Downhill Bikes

9 downhill bikes that you can still buy in aluminium

Who needs carbon? Here are nine downhill bikes that are still aluminium to the core

Carbon may be the most desirable frame material for a mountain bike but don’t let that put you off good old aluminium. Aluminium has been more than good enough for many years and that doesn’t change just because a lighter material comes along. In fact, we sometimes prefer the damping that aluminium provides over carbon and, of course, it’s a lot cheaper.

Here are 10 downhill bikes that are more metal than James Hetfield in a Sheffield mill:

Orange 324 Factory

Of course an Orange was going to make this list – the sun is more likely to rise in the west than these boys starting to experiment with fancy plastic. The Orange 324 works so well due to the steady refinement of its angles at the hands of master craftsmen so we think they should carry on doing what they do best.

We reckon the numbers are spot on and, when loaded with the right kit, this is a bike that simply flies.

Nukeproof Pulse Team

If it’s good enough for Sam Hill you can bet it’s probably good enough for you too. Hill’s downhill weapon of choice is the aluminium Nukeproof Pulse and it delivered him to consecutive World Cup wins in 2014.

For 2016 the Pulse is longer, slacker and sleeker. With a range of four sizes from small to extra large and a build mixing Sram with Nukeproof’s own established components, 2017 is looking good for the small bunch of enthusiastic – actually change that – obsessed Nukeproof bunch who eat, sleep and drink bikes. Cheers to that!

Specialized Demo 8 Aluminium

We think the S-Works Demo 8 is the greatest downhill bike ever built and earlier this year, Specialized announced a budget aluminium version.  We were amazed that Spesh were able to keep the one sided design – it truly is an amazing feat of engineering.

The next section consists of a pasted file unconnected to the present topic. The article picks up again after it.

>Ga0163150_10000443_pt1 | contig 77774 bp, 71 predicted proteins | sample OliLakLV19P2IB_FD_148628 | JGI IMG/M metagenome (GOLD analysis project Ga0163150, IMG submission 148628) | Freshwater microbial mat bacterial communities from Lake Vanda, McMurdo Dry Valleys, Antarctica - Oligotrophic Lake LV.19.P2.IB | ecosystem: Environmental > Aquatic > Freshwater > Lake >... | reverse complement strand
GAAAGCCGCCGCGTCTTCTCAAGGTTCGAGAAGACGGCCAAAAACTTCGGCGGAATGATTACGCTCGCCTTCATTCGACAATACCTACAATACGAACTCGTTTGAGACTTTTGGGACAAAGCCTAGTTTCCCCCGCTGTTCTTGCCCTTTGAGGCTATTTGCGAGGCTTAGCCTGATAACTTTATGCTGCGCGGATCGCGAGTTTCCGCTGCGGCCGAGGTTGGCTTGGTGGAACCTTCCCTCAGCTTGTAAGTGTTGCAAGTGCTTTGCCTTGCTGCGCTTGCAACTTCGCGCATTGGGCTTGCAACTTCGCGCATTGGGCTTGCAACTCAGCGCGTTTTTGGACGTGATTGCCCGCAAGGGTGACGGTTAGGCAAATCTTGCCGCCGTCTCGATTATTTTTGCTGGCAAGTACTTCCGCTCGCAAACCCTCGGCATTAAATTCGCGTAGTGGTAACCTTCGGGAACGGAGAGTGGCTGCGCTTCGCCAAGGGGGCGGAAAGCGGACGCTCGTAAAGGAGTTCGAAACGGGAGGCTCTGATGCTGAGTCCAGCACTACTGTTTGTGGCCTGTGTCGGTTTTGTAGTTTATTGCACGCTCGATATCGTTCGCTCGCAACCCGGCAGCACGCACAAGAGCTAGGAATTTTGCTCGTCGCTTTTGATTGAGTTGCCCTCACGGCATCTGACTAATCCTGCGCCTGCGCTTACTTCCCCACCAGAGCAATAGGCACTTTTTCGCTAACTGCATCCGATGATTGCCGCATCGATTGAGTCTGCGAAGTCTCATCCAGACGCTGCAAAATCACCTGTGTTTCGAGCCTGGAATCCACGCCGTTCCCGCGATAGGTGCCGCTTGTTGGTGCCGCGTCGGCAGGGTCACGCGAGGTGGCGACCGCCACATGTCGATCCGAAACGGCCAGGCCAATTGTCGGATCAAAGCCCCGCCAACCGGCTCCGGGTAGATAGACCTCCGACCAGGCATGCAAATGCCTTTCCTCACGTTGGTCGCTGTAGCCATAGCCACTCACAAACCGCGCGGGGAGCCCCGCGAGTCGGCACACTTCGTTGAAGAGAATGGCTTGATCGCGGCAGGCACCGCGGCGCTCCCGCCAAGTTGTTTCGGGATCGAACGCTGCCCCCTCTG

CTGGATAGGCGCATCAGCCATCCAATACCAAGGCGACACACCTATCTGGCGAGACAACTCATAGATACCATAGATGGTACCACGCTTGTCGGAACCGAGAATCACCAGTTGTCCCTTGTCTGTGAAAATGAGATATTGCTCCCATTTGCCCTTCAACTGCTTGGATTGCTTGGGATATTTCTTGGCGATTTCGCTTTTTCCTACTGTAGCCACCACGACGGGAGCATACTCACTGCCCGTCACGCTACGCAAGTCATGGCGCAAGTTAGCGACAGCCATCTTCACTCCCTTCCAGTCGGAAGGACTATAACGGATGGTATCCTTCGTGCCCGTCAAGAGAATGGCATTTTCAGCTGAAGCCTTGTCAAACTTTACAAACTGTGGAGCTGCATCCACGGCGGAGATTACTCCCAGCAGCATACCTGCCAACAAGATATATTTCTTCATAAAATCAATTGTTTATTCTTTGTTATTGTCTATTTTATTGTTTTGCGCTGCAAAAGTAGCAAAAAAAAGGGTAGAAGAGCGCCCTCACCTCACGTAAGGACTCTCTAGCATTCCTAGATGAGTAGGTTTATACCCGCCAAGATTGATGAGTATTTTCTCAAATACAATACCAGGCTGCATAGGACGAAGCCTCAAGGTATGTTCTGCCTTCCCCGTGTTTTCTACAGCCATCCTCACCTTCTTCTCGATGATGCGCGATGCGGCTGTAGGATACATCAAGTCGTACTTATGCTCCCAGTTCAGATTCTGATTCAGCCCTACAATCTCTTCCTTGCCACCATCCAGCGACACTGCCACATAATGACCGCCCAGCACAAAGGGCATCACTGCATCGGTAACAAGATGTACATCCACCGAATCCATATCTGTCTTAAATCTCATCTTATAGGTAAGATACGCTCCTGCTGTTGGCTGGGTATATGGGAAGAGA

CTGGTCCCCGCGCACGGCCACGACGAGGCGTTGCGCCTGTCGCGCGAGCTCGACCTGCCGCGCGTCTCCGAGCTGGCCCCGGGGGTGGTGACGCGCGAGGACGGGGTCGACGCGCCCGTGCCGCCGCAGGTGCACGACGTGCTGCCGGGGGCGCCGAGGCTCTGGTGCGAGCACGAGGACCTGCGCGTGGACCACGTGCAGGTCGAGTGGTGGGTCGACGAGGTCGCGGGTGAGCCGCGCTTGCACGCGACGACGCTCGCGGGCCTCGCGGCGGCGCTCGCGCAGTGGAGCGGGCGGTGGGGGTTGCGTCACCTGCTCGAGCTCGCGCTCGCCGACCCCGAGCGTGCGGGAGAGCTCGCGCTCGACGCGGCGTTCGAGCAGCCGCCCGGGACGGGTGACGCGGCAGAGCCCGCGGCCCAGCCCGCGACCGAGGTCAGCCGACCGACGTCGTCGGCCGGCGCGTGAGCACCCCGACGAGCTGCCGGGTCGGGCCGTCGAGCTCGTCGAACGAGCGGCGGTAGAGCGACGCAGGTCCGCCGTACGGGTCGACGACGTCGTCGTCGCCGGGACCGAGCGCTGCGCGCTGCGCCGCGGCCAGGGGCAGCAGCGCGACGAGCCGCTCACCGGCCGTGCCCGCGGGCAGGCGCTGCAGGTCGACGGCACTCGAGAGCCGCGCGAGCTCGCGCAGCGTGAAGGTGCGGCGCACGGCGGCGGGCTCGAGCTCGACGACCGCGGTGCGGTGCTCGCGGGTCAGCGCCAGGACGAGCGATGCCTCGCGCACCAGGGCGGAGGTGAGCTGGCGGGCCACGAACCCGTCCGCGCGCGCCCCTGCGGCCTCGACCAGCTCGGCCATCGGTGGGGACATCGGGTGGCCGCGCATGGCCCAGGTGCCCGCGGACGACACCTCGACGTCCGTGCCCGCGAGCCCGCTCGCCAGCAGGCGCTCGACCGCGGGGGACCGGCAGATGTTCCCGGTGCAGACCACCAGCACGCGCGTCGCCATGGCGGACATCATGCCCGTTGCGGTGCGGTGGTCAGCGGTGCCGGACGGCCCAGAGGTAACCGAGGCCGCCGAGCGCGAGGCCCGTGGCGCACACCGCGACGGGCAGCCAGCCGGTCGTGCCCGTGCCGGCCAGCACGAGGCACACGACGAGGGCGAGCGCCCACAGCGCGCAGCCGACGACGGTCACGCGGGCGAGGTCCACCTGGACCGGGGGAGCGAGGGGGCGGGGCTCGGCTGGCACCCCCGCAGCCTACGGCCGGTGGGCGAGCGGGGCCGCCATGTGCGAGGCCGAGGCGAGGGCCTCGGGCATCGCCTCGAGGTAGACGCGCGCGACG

We will only be seeing the Demo 8 1 version here in the UK. At £3500, with a RockShox BoXXer RC fork, Fox Van RC shock it is sounding like a good buy. Sure there’s a weight penalty, but when you save £3,000 on the price can you really complain?

Scott Gambler 710

The Gambler that Brendan Fairclough uses in the World Cups and Red Bull Rampage is an aluminium beast. It’s not perfect but it’s a massively fun bike and incredibly durable to boot.

We think the geometry is faultless, especially as it offers multiple settings, and it’s now a proven podium contender on the World Cup circuit thanks to Adam Brayton. We just wish there was some way to quieten its full metal racket.

NS Fuzz 1

NS may be best known for its dirt jump bikes but it has made a strong stride into the world of downhill with its Fuzz. With distinctive luminous green flashes, the Fuzz is certainly an eye catcher and has proven to be adept at both freeride and downhill.

YT Industries Tues Al

Another bike we’ve always rated highly is the YT Tues, in fact it’s a multiple winner of our downhill bike of the year. Aaron Gwin may have won the World Cup series on a carbon model, but Lacondeguy won Rampage on an aluminium one, so don’t think it’s outgunned by any stretch of the imagination.

As always you get YT’s bargain pricing for this and it’s easily one of the best downhill bikes you can buy for less than £2,000.

Solid Strike World Cup

Whereas a lot of companies will be meek about their aluminium offerings, Solid shout it from the rooftops. “Metal is back” is the motto for their flagship Strike, and they should be happy as they managed to pull a whole bike together for 16.4kg.

The Strike was also one of the first 27.5” bikes we rode at Dirt, and it remains one of the best to this day.

 Devinci Wilson 27.5 XP

Devinci produce both carbon and aluminium versions of the Wilson and we got to test them back to back in March. While we found the carbon version to have more zip, especially on flat trails, but the aluminium bike was more comfortable at speed.

On a pound for pound test we’d probably actually pick the aluminium version over the carbon one, the carbon one is just a shade too stiff and obviously costs a lot more.

Norco Aurum A7.1

Norco offers its Aurum World Cup bike in both carbon and aluminium. There are two aluminium versions available with full Rockshox suspension and SRAM groupsets. The Norco Aurum C7.2 made it into the Dirt 100 and we’ve no doubt the aluminium versions offer comparable performance.


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